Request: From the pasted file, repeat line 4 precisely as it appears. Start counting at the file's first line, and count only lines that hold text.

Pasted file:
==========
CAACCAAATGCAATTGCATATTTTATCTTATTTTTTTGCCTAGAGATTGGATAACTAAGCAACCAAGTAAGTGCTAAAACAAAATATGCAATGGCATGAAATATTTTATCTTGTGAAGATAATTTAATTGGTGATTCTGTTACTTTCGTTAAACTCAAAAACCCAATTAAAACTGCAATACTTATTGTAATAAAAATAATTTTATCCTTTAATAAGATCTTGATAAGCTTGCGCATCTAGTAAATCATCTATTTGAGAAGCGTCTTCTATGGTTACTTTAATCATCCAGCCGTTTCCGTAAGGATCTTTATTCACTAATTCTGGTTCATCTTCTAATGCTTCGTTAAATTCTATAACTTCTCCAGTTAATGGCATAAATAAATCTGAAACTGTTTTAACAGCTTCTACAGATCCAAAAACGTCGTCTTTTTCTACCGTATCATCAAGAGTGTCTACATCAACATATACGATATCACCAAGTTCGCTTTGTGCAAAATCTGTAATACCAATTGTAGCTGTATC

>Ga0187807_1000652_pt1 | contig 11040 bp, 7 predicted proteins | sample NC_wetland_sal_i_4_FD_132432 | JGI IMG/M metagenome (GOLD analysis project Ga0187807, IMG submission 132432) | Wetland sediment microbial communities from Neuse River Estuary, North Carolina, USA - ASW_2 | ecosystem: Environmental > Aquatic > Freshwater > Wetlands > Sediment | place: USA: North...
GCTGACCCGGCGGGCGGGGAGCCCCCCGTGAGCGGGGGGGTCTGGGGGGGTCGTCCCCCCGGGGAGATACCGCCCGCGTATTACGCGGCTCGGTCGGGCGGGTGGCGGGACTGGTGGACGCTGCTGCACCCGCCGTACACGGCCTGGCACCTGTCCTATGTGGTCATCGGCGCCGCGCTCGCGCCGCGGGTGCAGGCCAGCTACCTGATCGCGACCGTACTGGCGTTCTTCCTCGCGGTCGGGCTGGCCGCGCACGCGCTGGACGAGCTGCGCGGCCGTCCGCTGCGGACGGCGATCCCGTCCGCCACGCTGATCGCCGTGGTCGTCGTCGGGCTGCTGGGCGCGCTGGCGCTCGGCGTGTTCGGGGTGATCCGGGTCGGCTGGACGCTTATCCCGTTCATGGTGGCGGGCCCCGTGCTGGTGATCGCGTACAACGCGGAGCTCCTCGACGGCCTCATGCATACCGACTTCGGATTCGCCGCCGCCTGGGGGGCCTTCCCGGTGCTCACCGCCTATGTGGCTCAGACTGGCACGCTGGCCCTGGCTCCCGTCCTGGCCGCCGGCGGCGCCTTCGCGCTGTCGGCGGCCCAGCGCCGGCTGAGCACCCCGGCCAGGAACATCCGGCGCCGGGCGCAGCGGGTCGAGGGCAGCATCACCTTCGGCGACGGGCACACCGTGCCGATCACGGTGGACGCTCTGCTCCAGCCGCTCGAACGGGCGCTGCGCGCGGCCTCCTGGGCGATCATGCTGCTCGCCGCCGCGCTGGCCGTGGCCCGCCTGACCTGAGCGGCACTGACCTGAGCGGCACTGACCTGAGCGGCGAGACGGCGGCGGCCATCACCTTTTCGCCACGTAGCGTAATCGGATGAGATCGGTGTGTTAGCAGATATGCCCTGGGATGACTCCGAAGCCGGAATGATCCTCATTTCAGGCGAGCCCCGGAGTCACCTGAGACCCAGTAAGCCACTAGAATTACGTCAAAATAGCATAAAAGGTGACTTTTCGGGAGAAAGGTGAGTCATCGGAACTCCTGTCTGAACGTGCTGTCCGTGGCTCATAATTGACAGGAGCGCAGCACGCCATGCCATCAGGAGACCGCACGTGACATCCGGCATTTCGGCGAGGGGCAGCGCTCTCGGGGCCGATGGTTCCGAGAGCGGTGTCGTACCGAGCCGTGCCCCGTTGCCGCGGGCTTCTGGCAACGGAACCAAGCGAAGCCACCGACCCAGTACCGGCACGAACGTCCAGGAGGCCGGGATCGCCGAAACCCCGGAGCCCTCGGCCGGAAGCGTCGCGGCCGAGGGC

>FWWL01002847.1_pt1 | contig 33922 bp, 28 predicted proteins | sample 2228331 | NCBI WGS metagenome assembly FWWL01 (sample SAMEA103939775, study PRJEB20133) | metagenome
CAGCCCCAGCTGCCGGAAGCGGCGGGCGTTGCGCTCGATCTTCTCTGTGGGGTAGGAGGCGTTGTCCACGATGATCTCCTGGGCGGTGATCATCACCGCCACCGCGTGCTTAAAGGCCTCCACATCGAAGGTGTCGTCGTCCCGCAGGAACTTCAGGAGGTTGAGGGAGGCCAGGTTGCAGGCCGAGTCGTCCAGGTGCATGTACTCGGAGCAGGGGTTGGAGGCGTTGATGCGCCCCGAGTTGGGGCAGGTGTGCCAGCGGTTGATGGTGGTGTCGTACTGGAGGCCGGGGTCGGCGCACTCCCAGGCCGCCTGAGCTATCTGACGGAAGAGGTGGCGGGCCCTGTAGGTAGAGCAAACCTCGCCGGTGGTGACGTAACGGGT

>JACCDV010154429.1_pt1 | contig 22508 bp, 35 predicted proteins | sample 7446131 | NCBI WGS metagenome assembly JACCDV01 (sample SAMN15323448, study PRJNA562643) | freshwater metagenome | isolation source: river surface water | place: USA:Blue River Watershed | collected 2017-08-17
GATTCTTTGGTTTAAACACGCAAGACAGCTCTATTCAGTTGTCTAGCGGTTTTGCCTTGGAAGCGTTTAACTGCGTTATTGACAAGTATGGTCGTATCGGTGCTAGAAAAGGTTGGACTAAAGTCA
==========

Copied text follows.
>FWWL01002847.1_pt1 | contig 33922 bp, 28 predicted proteins | sample 2228331 | NCBI WGS metagenome assembly FWWL01 (sample SAMEA103939775, study PRJEB20133) | metagenome